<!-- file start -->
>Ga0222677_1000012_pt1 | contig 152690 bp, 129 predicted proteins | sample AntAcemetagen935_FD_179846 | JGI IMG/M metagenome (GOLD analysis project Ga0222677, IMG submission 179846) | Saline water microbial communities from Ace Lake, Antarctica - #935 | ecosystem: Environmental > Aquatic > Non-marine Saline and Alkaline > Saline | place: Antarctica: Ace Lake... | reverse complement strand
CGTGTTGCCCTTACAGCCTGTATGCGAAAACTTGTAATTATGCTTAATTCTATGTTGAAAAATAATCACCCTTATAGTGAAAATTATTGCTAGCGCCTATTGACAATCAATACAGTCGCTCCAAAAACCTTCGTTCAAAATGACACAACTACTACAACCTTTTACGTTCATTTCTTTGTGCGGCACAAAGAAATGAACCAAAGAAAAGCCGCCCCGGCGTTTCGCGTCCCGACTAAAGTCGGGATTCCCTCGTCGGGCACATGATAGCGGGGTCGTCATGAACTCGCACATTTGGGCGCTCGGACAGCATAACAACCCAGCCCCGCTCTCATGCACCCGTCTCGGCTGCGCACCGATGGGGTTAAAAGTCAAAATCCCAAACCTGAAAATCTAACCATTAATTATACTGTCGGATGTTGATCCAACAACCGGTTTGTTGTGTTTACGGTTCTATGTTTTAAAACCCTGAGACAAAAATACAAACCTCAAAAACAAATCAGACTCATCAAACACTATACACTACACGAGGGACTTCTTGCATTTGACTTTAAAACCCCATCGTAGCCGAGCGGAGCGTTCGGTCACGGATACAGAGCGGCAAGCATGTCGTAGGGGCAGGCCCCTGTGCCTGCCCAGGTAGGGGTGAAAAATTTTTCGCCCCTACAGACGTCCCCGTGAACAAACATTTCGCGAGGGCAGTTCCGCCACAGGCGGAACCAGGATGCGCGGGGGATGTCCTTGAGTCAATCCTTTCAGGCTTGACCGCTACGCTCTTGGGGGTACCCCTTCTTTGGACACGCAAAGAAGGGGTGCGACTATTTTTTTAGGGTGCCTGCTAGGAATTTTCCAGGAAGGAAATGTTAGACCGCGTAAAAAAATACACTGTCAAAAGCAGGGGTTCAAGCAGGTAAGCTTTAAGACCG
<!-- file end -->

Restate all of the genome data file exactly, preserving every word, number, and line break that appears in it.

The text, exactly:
>Ga0222677_1000012_pt1 | contig 152690 bp, 129 predicted proteins | sample AntAcemetagen935_FD_179846 | JGI IMG/M metagenome (GOLD analysis project Ga0222677, IMG submission 179846) | Saline water microbial communities from Ace Lake, Antarctica - #935 | ecosystem: Environmental > Aquatic > Non-marine Saline and Alkaline > Saline | place: Antarctica: Ace Lake... | reverse complement strand
CGTGTTGCCCTTACAGCCTGTATGCGAAAACTTGTAATTATGCTTAATTCTATGTTGAAAAATAATCACCCTTATAGTGAAAATTATTGCTAGCGCCTATTGACAATCAATACAGTCGCTCCAAAAACCTTCGTTCAAAATGACACAACTACTACAACCTTTTACGTTCATTTCTTTGTGCGGCACAAAGAAATGAACCAAAGAAAAGCCGCCCCGGCGTTTCGCGTCCCGACTAAAGTCGGGATTCCCTCGTCGGGCACATGATAGCGGGGTCGTCATGAACTCGCACATTTGGGCGCTCGGACAGCATAACAACCCAGCCCCGCTCTCATGCACCCGTCTCGGCTGCGCACCGATGGGGTTAAAAGTCAAAATCCCAAACCTGAAAATCTAACCATTAATTATACTGTCGGATGTTGATCCAACAACCGGTTTGTTGTGTTTACGGTTCTATGTTTTAAAACCCTGAGACAAAAATACAAACCTCAAAAACAAATCAGACTCATCAAACACTATACACTACACGAGGGACTTCTTGCATTTGACTTTAAAACCCCATCGTAGCCGAGCGGAGCGTTCGGTCACGGATACAGAGCGGCAAGCATGTCGTAGGGGCAGGCCCCTGTGCCTGCCCAGGTAGGGGTGAAAAATTTTTCGCCCCTACAGACGTCCCCGTGAACAAACATTTCGCGAGGGCAGTTCCGCCACAGGCGGAACCAGGATGCGCGGGGGATGTCCTTGAGTCAATCCTTTCAGGCTTGACCGCTACGCTCTTGGGGGTACCCCTTCTTTGGACACGCAAAGAAGGGGTGCGACTATTTTTTTAGGGTGCCTGCTAGGAATTTTCCAGGAAGGAAATGTTAGACCGCGTAAAAAAATACACTGTCAAAAGCAGGGGTTCAAGCAGGTAAGCTTTAAGACCG